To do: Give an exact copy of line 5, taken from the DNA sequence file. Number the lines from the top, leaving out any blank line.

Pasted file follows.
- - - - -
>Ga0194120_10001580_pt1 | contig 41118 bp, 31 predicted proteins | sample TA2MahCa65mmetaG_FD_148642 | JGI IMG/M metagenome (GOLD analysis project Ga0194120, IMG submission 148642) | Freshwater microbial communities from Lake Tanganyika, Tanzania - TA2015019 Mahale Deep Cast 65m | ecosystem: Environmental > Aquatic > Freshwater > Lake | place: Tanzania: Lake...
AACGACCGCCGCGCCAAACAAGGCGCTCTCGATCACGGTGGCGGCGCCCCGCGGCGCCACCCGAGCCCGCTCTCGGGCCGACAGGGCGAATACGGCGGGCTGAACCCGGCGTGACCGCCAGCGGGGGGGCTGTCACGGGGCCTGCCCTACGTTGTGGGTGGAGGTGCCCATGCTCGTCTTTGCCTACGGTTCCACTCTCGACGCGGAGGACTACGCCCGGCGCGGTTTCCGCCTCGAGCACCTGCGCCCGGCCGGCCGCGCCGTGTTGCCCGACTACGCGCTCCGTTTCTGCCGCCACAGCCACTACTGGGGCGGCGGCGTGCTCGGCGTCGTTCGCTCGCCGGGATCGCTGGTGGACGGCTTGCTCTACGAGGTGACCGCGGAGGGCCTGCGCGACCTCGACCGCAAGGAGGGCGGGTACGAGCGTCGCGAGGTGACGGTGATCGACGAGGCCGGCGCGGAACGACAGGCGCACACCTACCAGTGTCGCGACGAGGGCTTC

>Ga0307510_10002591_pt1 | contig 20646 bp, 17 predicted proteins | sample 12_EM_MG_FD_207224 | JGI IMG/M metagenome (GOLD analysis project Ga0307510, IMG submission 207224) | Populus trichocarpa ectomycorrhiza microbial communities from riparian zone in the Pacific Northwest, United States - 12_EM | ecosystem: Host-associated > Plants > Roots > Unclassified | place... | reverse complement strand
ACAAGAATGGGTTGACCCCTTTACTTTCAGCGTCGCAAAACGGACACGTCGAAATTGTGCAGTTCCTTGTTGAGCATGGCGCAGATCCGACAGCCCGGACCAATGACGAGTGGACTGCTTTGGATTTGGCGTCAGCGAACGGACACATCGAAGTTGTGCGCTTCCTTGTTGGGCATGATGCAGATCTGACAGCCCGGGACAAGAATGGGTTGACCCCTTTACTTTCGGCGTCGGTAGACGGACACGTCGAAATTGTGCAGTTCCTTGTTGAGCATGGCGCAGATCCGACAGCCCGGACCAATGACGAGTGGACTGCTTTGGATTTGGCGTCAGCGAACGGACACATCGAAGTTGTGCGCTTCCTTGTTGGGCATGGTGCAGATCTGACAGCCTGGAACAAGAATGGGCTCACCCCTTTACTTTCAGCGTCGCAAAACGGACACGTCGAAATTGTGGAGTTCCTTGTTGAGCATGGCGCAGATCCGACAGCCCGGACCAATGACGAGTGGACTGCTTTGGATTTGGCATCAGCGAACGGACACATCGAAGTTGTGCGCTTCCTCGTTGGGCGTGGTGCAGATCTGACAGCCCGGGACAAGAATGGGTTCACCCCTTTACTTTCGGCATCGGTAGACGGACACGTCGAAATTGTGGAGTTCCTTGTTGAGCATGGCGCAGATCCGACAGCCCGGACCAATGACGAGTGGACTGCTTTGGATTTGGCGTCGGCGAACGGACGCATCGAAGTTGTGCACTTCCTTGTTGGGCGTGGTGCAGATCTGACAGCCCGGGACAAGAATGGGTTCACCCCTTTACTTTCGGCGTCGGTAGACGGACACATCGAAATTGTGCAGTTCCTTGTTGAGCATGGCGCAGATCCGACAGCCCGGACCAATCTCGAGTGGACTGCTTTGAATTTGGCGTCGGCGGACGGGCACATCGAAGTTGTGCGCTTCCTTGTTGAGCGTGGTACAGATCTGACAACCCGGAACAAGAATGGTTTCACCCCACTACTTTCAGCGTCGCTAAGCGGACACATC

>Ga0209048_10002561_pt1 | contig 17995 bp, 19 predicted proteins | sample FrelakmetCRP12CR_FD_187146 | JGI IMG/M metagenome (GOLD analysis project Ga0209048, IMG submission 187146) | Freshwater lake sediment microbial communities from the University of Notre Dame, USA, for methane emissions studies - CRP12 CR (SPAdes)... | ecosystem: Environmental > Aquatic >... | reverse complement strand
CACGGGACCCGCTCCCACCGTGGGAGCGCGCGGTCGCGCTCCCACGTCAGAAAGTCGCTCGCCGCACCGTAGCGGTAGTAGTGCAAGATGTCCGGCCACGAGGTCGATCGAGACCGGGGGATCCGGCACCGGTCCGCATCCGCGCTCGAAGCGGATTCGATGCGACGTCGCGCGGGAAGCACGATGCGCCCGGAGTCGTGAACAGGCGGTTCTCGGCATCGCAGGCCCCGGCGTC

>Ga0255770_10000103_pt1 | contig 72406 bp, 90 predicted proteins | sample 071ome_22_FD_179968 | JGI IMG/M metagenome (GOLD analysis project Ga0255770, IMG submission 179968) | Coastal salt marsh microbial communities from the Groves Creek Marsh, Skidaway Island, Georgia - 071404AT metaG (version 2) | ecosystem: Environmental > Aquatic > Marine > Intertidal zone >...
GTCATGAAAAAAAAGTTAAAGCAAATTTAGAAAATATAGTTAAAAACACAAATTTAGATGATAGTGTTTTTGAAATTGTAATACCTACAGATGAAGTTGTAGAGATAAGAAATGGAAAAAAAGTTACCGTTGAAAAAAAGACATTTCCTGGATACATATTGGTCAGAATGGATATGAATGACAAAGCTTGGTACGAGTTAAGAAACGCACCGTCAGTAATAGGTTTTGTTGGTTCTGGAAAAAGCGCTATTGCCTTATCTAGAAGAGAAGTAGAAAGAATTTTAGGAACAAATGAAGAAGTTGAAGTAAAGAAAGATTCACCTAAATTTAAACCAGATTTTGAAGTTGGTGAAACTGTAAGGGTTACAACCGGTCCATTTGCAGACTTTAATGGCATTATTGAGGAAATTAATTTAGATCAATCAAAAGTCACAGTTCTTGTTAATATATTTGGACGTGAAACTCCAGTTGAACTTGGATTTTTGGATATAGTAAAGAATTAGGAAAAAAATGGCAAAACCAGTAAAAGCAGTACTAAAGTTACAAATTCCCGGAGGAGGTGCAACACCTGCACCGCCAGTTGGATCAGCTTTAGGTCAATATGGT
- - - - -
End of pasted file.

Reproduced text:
>Ga0209048_10002561_pt1 | contig 17995 bp, 19 predicted proteins | sample FrelakmetCRP12CR_FD_187146 | JGI IMG/M metagenome (GOLD analysis project Ga0209048, IMG submission 187146) | Freshwater lake sediment microbial communities from the University of Notre Dame, USA, for methane emissions studies - CRP12 CR (SPAdes)... | ecosystem: Environmental > Aquatic >... | reverse complement strand